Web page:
(By Traci Long DeForge) You’ve got podcasting questions, and Traci Long DeForge is here to answer them. Traci is the founder of Produce Your Podcast and a member of the PBJ Editorial Board. This week Traci answers questions on finding your voice, keys to podcasting success, and producing a podcast but not hosting it.
QUESTION: I’ve been hearing a lot lately about finding your voice in podcasting. What does that mean and why is it important?
TRACI: The concept of finding your voice can be viewed in two different ways.
First, you’ll want to consider how your literal voice will be utilized in the delivery of your content and the format of your show. For example, how do you want to deliver your content? Do you want to be a solo host? Do you want be a host who interviews guests? Maybe you’d like to open the microphone and talk about your favorite hobby, or share your personal journey? In this case, finding your voice is about making definite decisions about how your podcast is going to sound and how your voice will contribute to that sound.
The other focus on finding your voice involves the style of using your voice. Think about it as a vehicle for the way you shape the personality of your show. What message do you want to send out to the world? When you begin to craft the content for your mission, do you want to use humor to get your message across? Do you want to be authoritative by presenting in-depth research and statistics? Do you want to be a person who has a dry wit, or presents a really solid educational tone? These are all variables of how your voice, and the delivery of your content can define your podcast.
Podcasting has opened a wide opportunity for people to share their voice even if they’re not broadcast-trained professionals. Not so long ago, if you didn’t have a broadcast trained voice, you couldn’t have anything that would remotely resemble a radio show and therefore there wasn’t a platform for you to share your voice of impact. Now, you have the platform, so use the voice you were born with to create the show you want to put out there and make a difference.
QUESTION: Can you name 3 things that set your podcast up for success?
TRACI: Access, Assets, and Audience are the three keys to the success of any podcast.
Access: Having access to resources like engaging guests and quality audio production can go a long way in creating a show that’s built for growth
Assets: Brand assets will contribute to the success of your podcast by presenting the visual identity you want your audio to project. Your audience will feel connected to you when they see the consistency of your audio and visuals on your website, the podcast platforms and social media. It is a subtle but powerful way to show you are serious about delivering a quality podcast.
Audience: It is helpful if you can invite an existing audience you’ve curated through a newsletter database, social media, or other marketing initiatives to listen to your podcast. If you don’t already have a built-in audience you can begin promoting your podcast before it’s even launched by capturing emails on your website with a Save the Date announcement!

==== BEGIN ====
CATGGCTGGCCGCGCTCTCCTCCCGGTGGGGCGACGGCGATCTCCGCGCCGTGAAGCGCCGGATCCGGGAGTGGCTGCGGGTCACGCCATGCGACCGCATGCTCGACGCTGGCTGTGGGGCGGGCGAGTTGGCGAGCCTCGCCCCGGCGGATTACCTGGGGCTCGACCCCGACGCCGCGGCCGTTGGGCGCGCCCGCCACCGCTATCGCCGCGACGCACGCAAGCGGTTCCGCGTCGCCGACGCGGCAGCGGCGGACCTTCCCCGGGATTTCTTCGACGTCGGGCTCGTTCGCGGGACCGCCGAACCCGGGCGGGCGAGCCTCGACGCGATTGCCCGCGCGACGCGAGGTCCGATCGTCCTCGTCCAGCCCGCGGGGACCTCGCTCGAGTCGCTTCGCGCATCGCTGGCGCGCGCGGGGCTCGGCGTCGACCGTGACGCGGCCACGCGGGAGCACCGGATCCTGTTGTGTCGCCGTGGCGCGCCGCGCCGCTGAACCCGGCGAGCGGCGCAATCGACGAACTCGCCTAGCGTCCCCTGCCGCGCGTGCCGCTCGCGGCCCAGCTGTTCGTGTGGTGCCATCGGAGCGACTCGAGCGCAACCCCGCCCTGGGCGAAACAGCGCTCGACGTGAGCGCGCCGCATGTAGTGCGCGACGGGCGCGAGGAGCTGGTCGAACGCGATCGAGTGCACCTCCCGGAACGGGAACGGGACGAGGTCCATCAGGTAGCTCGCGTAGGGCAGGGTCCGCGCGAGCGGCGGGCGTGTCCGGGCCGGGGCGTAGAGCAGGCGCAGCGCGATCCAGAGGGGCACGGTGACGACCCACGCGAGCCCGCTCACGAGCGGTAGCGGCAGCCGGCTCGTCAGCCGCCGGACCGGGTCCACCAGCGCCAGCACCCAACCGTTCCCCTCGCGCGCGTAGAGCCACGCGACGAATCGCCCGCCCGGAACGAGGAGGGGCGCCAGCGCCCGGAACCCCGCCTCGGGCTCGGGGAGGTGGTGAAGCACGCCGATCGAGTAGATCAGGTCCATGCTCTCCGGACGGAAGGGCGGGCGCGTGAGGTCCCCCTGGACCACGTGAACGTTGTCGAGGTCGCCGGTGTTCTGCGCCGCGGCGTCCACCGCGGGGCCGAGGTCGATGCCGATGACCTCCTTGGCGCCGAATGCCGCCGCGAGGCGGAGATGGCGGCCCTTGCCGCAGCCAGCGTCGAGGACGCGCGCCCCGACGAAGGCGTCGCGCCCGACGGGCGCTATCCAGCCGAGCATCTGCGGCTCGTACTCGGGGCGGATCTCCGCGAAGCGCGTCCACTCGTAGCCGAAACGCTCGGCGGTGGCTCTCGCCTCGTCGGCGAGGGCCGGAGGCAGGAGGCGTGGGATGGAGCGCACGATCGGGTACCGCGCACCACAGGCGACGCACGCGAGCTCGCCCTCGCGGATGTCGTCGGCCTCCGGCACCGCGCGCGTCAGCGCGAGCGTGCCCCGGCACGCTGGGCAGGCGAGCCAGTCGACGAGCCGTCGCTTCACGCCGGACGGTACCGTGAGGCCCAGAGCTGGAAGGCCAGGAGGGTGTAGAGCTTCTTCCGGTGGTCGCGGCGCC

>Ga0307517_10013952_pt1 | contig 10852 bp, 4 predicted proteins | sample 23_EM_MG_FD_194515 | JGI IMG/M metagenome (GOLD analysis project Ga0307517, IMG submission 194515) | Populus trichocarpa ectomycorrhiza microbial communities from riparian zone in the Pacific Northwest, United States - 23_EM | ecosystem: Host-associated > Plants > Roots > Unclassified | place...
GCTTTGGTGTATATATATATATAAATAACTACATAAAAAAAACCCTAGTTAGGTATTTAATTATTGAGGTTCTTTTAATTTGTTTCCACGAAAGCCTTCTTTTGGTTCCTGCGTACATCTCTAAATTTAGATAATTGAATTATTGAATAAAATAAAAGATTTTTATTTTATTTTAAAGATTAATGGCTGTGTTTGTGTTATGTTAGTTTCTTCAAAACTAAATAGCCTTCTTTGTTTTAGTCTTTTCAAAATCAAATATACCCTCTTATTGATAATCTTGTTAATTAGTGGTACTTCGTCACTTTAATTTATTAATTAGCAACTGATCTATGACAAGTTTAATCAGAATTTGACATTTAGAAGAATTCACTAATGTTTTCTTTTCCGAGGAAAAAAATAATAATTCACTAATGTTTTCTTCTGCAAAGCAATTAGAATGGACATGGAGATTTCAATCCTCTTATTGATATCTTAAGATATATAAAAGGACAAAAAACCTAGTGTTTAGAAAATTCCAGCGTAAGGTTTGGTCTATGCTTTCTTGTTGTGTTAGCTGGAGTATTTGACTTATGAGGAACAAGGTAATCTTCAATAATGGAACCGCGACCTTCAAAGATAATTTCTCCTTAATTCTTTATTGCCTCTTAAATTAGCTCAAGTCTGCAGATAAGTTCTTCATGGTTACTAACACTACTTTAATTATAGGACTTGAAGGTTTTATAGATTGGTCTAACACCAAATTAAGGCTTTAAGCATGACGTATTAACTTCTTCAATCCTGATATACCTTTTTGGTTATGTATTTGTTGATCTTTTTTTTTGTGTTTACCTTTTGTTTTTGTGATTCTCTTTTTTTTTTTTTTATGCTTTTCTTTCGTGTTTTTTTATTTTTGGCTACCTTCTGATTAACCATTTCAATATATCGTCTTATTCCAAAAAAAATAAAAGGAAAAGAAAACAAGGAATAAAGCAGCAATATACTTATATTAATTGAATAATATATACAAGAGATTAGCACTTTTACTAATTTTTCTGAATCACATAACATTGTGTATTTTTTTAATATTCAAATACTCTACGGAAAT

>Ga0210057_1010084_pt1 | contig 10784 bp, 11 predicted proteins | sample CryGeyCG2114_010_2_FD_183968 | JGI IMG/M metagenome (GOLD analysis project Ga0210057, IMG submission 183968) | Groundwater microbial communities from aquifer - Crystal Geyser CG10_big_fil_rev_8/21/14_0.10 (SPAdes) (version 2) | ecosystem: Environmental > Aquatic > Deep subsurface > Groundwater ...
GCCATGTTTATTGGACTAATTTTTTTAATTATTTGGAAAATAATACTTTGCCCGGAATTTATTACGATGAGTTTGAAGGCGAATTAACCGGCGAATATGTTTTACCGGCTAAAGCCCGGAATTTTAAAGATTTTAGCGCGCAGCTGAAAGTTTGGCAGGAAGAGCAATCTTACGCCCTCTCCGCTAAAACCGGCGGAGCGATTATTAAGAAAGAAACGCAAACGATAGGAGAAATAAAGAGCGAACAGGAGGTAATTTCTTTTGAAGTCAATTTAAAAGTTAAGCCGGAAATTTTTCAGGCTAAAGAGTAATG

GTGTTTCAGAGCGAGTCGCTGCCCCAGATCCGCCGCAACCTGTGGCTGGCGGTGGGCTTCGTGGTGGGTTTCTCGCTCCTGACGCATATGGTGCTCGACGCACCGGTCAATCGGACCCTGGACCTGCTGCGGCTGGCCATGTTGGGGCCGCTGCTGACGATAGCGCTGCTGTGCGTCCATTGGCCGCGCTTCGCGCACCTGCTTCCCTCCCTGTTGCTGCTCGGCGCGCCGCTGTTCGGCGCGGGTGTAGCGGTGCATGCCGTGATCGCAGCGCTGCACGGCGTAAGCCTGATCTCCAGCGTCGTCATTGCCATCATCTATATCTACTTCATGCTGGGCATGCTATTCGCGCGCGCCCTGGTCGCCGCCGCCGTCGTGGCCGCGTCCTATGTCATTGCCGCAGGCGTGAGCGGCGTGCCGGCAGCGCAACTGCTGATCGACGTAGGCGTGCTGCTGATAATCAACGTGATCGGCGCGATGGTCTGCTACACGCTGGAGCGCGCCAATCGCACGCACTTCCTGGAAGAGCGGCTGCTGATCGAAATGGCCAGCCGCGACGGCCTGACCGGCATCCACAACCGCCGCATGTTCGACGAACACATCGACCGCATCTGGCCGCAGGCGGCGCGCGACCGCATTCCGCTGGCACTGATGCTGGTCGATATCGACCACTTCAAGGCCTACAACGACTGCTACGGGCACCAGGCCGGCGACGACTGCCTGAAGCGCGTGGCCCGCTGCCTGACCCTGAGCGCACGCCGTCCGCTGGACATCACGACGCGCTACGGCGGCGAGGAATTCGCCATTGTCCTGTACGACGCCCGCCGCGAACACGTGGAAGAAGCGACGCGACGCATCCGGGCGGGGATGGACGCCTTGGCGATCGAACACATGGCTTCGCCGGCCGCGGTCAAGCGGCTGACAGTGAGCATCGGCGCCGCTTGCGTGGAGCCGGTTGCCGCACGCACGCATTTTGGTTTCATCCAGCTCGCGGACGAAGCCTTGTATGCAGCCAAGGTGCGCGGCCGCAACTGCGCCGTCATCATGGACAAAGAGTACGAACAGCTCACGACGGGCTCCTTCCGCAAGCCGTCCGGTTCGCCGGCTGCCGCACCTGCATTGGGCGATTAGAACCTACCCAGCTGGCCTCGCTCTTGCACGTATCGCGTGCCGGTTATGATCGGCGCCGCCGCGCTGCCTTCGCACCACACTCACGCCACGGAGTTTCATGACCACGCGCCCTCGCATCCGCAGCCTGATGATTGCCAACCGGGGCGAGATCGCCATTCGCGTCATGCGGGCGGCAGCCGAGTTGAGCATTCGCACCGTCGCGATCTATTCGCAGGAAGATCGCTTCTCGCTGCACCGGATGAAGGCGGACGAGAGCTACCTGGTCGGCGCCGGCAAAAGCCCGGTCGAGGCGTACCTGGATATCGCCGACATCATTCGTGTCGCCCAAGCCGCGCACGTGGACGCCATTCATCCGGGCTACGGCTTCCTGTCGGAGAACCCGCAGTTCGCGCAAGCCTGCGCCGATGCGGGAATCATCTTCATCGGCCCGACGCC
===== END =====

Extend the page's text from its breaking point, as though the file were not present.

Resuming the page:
A great example of all three of these factors in use is Joe Rogan’s podcast. Rogan brought forward an already highly engaged fanbase to his podcast when it originated in 2003. He then grew his brand and his audience exponentially by managing the expectations of his loyal listeners with a consistent release schedule. His uninhibited, inclusive, and open-minded approach towards content, along with access to guests from all walks of life and subject matter, keep his fans curious and coming back for more.
QUESTION: I want to have a podcast but I don’t want to be the host. How would it work if it was my show, but I was more behind the scenes?
TRACI: There’s no rule saying if you have a podcast you have to the host of the podcast. If you’re not comfortable being in that role you can have it scripted and hosted by a broadcast professional or another person you feel is better suited to be the host. You can hire someone else to deliver your content while remaining in control of the content. Many opportunities have presented themselves as a result of the growth of podcasting. You can develop a show concept, be a writer, and of course, be an Executive Producer. This happens frequently with branded podcasts, the person who may be creating the content for the brand may not be comfortable being behind the microphone. It could be a bandwidth issue with not enough time to be consistently hosting, or the show calls for a different style of delivery, they’re okay generating a multitude of content, but then hire someone else who actually delivers that content.